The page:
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The Energy Challenge


Global primary energy demand is predicted to grow by 44% from 472 quads in 2006 to 678 quads in 2030. Over that period of time the world will need to invest, annually, 1% of global GDP to maintain and expand energy supply in order to meet these energy projections. Power generation, transmission and distribution will absorb almost 60% of this investment. 

When considering growth in primary energy demand it is instructive to look at the demand for crude oil. The reason for this is twofold: crude is the most internationally traded of all the hydrocarbons and it also constitutes the single largest component of global primary energy (35% in 2008 followed by coal at 29%). Crude therefore tends to set prices for other forms of primary energy and hence to a large extent dictates global energy prices.

Since the dawn of the Industrial Revolution in the latter part of the 18th century the developed world has seen a gradual transition from wood to coal and, about 100 years after that and towards the end of the 19th century, from coal to oil. Notwithstanding two world wars, crude oil prices have been remarkably steady through much of the 20th century. That period of stability was interrupted by the Yom Kippur war in 1973 and again by the Iranian Revolution in 1979. Price volatility subsided in the mid ‘80s however that period of relative stability was short-lived and was brought to an end by the invasion of Kuwait by Iraqi forces in August 1990. 

Other major events since that have impacted on oil price levels and volatility, have been the initiation of Operation Desert Storm in January 1991 and the March 2003 invasion of Iraq by US and UK forces (with support from Australia and Poland).  Lesser events which have provided a back-drop of steadily increasing pressure on oil prices have been increased demand from emerging economies (principally China and India).  

What all this means from a practical perspective is that today oil prices, in real terms, are higher than at any time since the 1860s Pennsylvania Oil Boom (which represented the birth of the oil age) apart from a brief period of a few months during the Iranian revolution in ’79-’80. These trends are illustrated in the following graphic which shows both nominal and real crude prices from 1861 to 2008;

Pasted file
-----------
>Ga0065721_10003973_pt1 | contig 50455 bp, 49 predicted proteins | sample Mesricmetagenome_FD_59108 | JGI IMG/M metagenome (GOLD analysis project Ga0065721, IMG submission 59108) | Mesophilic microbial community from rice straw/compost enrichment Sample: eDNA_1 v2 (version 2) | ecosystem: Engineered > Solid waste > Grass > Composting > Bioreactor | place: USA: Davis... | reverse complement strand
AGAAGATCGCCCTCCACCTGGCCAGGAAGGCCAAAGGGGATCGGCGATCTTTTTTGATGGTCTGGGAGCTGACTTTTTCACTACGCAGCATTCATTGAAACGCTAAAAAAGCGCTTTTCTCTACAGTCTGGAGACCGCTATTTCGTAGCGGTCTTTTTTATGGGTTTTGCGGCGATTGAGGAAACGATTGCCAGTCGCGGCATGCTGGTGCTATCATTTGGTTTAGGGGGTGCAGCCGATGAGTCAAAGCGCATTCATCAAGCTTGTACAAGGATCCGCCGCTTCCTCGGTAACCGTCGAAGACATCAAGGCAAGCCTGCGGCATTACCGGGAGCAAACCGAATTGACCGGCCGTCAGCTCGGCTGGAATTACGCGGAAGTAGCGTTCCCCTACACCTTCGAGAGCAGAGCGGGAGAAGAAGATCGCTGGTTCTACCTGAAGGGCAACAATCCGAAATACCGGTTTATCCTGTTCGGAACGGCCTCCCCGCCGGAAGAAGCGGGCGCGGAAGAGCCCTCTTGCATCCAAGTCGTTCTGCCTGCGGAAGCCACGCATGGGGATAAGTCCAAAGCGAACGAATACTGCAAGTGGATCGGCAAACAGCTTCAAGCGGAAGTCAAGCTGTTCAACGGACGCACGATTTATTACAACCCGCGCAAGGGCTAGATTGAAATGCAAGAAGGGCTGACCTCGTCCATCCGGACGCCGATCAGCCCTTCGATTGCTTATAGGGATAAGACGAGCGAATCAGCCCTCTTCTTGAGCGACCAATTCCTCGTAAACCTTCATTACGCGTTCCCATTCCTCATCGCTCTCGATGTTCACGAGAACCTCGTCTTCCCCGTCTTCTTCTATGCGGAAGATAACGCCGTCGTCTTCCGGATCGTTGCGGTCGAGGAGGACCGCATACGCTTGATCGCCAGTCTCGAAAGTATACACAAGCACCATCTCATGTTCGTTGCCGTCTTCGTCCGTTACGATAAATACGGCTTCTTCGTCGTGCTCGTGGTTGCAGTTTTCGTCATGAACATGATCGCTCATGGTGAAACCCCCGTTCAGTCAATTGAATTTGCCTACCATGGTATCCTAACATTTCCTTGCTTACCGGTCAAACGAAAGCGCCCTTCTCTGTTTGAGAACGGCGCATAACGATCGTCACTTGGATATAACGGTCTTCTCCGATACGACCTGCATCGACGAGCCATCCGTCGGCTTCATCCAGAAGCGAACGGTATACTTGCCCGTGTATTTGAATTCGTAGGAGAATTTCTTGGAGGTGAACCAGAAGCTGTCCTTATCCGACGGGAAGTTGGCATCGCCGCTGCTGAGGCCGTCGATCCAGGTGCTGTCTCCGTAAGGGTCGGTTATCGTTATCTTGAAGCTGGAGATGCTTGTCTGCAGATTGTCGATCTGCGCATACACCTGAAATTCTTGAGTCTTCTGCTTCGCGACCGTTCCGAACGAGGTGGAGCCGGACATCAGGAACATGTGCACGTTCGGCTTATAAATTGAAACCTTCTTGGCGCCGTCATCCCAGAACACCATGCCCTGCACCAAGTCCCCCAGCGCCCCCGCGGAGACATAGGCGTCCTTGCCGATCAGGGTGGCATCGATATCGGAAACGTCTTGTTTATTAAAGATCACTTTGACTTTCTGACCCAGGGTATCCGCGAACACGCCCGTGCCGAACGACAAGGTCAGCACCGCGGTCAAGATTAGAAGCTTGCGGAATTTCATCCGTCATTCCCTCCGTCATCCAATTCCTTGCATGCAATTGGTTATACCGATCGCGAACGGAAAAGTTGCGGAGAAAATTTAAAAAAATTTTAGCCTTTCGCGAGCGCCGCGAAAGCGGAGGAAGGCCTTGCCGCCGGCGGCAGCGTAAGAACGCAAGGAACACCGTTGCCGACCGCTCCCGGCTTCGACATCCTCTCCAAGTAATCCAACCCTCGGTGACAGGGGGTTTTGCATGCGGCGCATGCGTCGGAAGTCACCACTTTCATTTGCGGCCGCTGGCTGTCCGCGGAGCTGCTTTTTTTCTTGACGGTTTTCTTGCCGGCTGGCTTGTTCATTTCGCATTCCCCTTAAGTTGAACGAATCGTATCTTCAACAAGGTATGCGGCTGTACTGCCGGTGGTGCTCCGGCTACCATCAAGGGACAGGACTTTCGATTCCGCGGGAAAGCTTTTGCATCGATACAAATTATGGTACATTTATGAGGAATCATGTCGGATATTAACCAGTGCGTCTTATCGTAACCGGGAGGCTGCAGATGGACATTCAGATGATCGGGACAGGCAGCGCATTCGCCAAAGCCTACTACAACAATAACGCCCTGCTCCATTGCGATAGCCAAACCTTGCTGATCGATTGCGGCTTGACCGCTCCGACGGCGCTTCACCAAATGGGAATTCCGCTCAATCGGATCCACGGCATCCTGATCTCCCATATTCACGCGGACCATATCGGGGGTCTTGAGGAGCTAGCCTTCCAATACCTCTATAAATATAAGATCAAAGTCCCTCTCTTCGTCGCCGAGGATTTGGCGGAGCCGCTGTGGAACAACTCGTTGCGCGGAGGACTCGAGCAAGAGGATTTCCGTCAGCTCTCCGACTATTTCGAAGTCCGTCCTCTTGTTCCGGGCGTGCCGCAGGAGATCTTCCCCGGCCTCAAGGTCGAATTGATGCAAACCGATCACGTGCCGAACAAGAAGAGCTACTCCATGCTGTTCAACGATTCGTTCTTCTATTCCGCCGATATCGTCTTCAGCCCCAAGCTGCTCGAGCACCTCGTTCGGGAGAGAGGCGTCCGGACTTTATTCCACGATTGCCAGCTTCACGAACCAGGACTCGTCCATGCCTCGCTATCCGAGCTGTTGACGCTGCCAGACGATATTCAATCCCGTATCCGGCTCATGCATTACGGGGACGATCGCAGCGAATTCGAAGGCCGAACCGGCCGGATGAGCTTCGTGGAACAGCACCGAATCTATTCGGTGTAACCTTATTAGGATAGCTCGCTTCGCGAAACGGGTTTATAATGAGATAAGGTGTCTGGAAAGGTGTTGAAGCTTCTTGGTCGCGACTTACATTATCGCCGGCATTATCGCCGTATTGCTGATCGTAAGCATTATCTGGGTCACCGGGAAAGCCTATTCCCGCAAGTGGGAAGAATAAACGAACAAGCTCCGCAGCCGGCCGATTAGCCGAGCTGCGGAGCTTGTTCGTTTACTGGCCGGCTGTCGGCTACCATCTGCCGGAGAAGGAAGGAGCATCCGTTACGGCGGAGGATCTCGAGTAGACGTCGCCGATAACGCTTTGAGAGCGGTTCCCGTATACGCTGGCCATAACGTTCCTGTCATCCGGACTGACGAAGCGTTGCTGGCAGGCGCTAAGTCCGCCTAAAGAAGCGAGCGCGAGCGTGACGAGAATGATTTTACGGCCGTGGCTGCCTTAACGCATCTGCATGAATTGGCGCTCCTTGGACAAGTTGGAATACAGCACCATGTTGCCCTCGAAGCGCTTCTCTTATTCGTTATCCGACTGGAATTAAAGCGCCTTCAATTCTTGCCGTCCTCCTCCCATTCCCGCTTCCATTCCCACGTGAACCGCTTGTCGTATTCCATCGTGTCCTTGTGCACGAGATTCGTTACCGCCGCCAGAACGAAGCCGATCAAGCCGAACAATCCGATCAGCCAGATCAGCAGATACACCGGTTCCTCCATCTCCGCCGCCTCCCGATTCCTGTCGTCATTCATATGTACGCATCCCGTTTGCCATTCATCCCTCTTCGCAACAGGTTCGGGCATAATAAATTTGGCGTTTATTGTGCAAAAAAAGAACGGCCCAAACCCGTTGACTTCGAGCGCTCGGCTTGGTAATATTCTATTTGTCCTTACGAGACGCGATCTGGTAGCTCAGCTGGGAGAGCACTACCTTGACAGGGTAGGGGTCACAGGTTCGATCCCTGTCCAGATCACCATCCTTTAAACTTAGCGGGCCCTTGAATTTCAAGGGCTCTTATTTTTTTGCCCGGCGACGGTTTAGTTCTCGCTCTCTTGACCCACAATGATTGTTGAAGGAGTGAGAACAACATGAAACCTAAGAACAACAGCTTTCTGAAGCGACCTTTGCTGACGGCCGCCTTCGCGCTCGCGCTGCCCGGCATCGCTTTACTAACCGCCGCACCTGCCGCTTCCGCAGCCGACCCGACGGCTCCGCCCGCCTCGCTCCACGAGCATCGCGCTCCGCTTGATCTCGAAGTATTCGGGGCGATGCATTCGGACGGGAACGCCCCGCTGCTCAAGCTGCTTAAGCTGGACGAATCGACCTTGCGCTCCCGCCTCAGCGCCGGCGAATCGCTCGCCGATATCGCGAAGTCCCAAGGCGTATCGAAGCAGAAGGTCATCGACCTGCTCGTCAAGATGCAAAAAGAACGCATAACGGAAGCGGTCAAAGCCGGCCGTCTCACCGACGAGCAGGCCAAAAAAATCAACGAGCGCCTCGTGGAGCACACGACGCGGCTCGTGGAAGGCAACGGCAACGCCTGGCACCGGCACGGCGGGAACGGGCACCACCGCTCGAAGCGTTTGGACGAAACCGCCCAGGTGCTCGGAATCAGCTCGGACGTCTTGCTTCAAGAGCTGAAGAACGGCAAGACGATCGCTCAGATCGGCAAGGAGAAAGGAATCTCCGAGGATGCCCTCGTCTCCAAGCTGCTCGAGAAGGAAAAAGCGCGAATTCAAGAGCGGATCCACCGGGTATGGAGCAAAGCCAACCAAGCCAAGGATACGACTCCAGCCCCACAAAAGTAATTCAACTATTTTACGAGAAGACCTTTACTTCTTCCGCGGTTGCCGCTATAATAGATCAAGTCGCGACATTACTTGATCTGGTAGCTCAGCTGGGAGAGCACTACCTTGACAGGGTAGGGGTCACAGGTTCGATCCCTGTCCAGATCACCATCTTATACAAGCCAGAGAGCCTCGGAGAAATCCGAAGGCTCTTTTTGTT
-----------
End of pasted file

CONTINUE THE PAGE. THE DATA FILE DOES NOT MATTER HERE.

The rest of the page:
: BP Statistical Review of World Energy

Source: BP Statistical Review of World Energy

1.1 The future: the end of cheap oil

It is often said that the world is running out of crude oil: there is talk of peak oil and some say world production has already peaked. However the world is not running out of oil. There is oil in many locations. There are 165 billion barrels in the Alberta tar sands, there are tar sands in Orinoco and there is oil 5 to 10 miles below the ocean floor in the Gulf of Mexico, off the coast of Brazil and yet more oil in shale in locations such as Wyoming and Colorado. 

The world is not running out of oil but what the world is going to run out of and arguably has already run out of, is the oil that you can afford to burn, not just burn in the form of gasoline and diesel fuel that we consume in cars but, maybe more fundamentally, the way we burn oil to run the global economy. Modern economic theory and practice encourages us to export our domestic manufacturing overseas so that we can exploit cheaper labor elsewhere. The result is supply chains that stretch around the world to take advantage of labor cost differentials which can migrate from country to country at a moment’s notice largely as a result of energy price fluctuations that are increasingly beyond our control.

No matter how goods are moved around the world, whether by air, boat, rail, truck, or something else we are almost always burning crude oil to do it.  Soon we will no longer be able to do that because the cost of raising 4 million barrels of oil out of the Canadian tar sands or the cost of replacing the rapidly depleting Middle East fields with deep water oil, the very prices that will be needed to get that oil out of the ground are the very same prices that will destroy the economics of the over extended supply chain and which will usher in a new energy era – a post cheap oil economy.